How did you come up with the title of this book?
Titles are hard. Honestly. I have a completed novel on my computer that’s named YAGSIP. Which stands for Young Adult Ghost Story in Progress. 3 years later, it still doesn’t have a name. DERELICT was easy. The story revolves around a derelict freighter that the characters resurrect. I struggled with finding a title for book 2 for months after the draft was finished. I had included a lot of references to Greek mythology in both books (in this story, one character uses his music to hack into The Underworld to rescue another – a nod to Orpheus, but with siblings), even naming one of the planets Ithaka, after Homer’s fictional Island home of Odysseus. After struggling with hundreds of potential titles that called to different elements in the Iliad and the Odyssey, ITHAKA RISING was the one that stuck. Now I can’t imagine any other name for it.
Is there a message in your novel that you want readers to grasp?
I tend not to set out to write any particular message in my work, but several themes seem to be consistent and persistent. Both books explore themes of trust and identity. If there are messages I’d like readers to take away, it’s that trust is the basic currency of all relationships, that all relationships begin with trusting yourself, and that you get to choose your own identity.
Are experiences in this book based on someone you know, or events in your own life?
While the story of a Commonwealth of Planets, wormhole space travel, AI controlled ships, and a hidden black market are products of my unrestrained imagination, the character of Ro is (very) loosely modeled after my college roommate. I gave Ro some of her prickly personality and her single-minded competency, as well as her deep desire to connect with others, despite her fear of it. Barre is even more loosely based on a composite of my two sons, one of whom is a musician.
What authors have most influenced your life? What about them do you find inspiring?
The first author that rocked my world was Madeline L’Engle and the book was A Wrinkle in Time. I ended up reading all of her books for both children, and later adults. She never considered there to be any significant difference between her ‘juvenile’ books and her straight fiction or between her fantasy and realistic novels. It wasn’t until I was much older and writing my own novels that I realized how singular her attitude was. And she never talked down to younger readers, always believing that it was actually more difficult to write for them. I continue to be inspired by her large body of work and the fact that she wrote her entire life, right up until her death.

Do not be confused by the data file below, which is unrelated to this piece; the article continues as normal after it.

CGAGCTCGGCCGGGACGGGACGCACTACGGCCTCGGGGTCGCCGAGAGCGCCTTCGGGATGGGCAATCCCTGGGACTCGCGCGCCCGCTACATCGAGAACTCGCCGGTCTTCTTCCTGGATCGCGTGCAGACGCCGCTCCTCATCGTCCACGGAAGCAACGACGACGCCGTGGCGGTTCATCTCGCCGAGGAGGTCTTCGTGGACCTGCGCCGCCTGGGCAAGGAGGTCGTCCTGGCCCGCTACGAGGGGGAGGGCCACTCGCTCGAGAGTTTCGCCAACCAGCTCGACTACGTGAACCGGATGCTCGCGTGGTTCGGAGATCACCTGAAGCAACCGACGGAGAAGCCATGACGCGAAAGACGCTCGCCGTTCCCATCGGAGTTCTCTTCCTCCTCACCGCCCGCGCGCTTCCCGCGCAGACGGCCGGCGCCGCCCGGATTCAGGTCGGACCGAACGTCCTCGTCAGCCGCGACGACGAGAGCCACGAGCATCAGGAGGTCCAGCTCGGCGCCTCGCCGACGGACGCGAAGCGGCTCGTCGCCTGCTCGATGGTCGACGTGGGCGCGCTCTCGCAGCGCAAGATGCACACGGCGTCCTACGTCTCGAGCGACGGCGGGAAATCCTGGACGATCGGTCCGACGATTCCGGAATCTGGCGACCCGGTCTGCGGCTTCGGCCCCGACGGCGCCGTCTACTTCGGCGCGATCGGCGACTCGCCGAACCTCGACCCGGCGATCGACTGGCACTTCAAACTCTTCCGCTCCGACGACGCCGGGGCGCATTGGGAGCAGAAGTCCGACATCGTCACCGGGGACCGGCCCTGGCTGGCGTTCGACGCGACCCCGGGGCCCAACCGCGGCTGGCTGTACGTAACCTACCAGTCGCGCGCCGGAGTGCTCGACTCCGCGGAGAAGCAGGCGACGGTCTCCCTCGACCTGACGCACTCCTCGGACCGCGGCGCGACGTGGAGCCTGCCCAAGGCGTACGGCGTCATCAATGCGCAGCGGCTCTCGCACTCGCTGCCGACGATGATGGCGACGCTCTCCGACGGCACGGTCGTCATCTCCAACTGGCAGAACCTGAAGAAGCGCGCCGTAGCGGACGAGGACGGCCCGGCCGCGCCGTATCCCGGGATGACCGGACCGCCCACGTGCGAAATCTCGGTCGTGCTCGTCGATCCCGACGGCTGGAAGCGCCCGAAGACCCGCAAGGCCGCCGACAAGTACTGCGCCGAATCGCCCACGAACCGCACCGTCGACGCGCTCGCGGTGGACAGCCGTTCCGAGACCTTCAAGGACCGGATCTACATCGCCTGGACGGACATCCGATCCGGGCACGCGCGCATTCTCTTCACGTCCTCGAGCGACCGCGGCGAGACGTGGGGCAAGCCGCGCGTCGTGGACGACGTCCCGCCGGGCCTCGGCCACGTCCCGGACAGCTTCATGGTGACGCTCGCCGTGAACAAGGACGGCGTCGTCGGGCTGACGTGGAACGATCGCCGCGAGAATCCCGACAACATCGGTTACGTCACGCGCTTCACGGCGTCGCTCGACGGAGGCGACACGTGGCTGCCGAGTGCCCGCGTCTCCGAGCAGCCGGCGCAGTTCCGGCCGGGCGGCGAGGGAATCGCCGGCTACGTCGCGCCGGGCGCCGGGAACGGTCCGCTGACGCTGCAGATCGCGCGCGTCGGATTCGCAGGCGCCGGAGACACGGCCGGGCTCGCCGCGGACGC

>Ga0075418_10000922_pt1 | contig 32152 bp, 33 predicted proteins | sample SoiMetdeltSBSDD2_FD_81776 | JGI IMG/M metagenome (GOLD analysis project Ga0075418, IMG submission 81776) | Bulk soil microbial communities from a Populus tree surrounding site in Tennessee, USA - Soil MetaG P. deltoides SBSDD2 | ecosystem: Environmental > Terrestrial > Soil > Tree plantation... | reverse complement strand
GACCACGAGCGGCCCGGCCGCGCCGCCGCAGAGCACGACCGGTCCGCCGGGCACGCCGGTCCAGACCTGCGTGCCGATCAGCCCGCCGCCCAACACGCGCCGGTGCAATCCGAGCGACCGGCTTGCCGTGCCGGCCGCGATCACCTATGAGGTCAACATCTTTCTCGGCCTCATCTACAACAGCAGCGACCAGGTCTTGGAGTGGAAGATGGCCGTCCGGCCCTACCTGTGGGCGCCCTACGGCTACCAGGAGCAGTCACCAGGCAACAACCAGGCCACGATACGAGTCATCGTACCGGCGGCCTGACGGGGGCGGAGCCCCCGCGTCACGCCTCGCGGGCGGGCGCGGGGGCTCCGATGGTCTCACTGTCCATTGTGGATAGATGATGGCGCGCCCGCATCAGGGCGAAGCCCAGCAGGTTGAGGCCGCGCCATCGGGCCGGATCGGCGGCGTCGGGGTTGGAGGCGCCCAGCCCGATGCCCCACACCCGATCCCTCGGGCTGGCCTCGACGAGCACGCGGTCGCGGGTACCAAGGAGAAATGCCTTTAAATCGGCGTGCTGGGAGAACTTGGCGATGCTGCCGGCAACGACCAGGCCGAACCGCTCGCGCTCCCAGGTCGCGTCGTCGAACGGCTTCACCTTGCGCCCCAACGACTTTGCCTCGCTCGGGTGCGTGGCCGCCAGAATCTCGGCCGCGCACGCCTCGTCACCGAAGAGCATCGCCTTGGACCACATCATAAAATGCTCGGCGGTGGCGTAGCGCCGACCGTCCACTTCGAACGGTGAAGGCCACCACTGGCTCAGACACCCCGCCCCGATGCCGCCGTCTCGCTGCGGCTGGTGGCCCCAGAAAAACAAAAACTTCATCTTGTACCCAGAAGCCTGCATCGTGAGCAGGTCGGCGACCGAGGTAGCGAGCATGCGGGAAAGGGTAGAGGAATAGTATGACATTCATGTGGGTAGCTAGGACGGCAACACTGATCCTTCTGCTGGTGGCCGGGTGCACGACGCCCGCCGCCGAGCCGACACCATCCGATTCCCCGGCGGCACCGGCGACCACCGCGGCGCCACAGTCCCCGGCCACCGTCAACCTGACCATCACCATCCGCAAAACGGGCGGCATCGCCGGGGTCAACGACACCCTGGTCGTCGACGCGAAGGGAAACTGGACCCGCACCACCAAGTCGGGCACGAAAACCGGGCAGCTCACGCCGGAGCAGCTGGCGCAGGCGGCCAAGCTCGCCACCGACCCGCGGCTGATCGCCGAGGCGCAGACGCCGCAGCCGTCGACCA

If you had to choose, is there a writer would you consider a mentor? Why?
I have had many writing mentors in my life. Jeffrey A. Carver and Craig Shaw Gardner were both significantly influential in my maturity as a writer and I found their wisdom and their guidance through their “Ultimate Science Fiction and Fantasy Workshops” invaluable. Wen Spencer encouraged me to keep writing during the tough times and disabused me of any preciousness about the process. Lynn Viehl is my model for someone who is drop dead professional at all times and is incredibly respectful to her fans. She’s also enormously generous with her time and her support.
Who designed the cover of your book? Why did you select this illustrator?
Chris Howard is the cover artist for both Halcyone Space books. He is a writer/artist I met in the writing workshop taught by Jeff and Craig. When I saw his work, there was no doubt in my mind that he would be the right artist to capture the heart of these stories. They both still make me catch my breath.
Do you have any advice for other writers?
Surviving as an artist means riding the roller coaster between elation and despair. Finding ways to keep your perspective is essential. And there’s no substitute for creating a work schedule and process that gets you to ‘the end.’
Do you have anything specific that you want to say to your readers?
A book isn’t complete until it’s read and takes its place in the reader’s imagination. I hope that I have created stories that will speak to you. And thank you for making room for my characters in your world.
Cover Artist: Chris Howard
Publisher: Interrobang Books
BARNES & NOBLE
5 thoughts on “Author Interview: LJ Cohen”
Wonderful interview Wendy and LJ. 🙂
So good to learn you’re still writing, LC. It’s been a long time since I ran into you.
(LC and I used to be part of a collaborative author’s blog, Black Ink White Paper, that featured not only us, but Ann Charles, Kate Austin, Eden Baylee, Deborah Blake and a slew of other talent.)
Thank you, Wendy, for bringing LC to you visitors’ attention and letting me know how an old friend is doing.
Oops! I meant LJ! LOL!
My pleasure, Raymond. 🙂